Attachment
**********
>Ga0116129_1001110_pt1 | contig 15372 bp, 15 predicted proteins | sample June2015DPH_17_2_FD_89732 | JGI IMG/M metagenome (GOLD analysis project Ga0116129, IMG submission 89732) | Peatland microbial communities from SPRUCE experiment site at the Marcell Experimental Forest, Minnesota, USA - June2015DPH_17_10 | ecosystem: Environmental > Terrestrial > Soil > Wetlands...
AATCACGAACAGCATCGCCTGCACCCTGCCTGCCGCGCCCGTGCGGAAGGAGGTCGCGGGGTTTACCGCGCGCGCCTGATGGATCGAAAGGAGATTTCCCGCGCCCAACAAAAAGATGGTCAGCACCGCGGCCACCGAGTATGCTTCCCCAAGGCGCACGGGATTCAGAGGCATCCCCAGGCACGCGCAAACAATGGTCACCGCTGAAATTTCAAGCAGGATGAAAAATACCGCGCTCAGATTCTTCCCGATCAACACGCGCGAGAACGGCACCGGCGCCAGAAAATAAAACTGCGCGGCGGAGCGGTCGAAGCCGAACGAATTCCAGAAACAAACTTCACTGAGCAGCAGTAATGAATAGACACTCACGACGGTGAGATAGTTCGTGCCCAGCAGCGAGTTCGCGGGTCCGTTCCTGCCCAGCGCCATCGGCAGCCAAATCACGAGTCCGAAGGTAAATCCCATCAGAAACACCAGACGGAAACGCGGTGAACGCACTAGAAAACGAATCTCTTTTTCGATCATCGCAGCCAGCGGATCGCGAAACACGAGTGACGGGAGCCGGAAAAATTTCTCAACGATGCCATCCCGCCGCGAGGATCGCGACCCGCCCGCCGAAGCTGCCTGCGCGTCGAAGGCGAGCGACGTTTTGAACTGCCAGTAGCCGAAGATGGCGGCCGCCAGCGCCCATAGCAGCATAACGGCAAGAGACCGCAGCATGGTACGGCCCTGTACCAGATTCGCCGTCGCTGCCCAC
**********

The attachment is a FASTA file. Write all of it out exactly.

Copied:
>Ga0116129_1001110_pt1 | contig 15372 bp, 15 predicted proteins | sample June2015DPH_17_2_FD_89732 | JGI IMG/M metagenome (GOLD analysis project Ga0116129, IMG submission 89732) | Peatland microbial communities from SPRUCE experiment site at the Marcell Experimental Forest, Minnesota, USA - June2015DPH_17_10 | ecosystem: Environmental > Terrestrial > Soil > Wetlands...
AATCACGAACAGCATCGCCTGCACCCTGCCTGCCGCGCCCGTGCGGAAGGAGGTCGCGGGGTTTACCGCGCGCGCCTGATGGATCGAAAGGAGATTTCCCGCGCCCAACAAAAAGATGGTCAGCACCGCGGCCACCGAGTATGCTTCCCCAAGGCGCACGGGATTCAGAGGCATCCCCAGGCACGCGCAAACAATGGTCACCGCTGAAATTTCAAGCAGGATGAAAAATACCGCGCTCAGATTCTTCCCGATCAACACGCGCGAGAACGGCACCGGCGCCAGAAAATAAAACTGCGCGGCGGAGCGGTCGAAGCCGAACGAATTCCAGAAACAAACTTCACTGAGCAGCAGTAATGAATAGACACTCACGACGGTGAGATAGTTCGTGCCCAGCAGCGAGTTCGCGGGTCCGTTCCTGCCCAGCGCCATCGGCAGCCAAATCACGAGTCCGAAGGTAAATCCCATCAGAAACACCAGACGGAAACGCGGTGAACGCACTAGAAAACGAATCTCTTTTTCGATCATCGCAGCCAGCGGATCGCGAAACACGAGTGACGGGAGCCGGAAAAATTTCTCAACGATGCCATCCCGCCGCGAGGATCGCGACCCGCCCGCCGAAGCTGCCTGCGCGTCGAAGGCGAGCGACGTTTTGAACTGCCAGTAGCCGAAGATGGCGGCCGCCAGCGCCCATAGCAGCATAACGGCAAGAGACCGCAGCATGGTACGGCCCTGTACCAGATTCGCCGTCGCTGCCCAC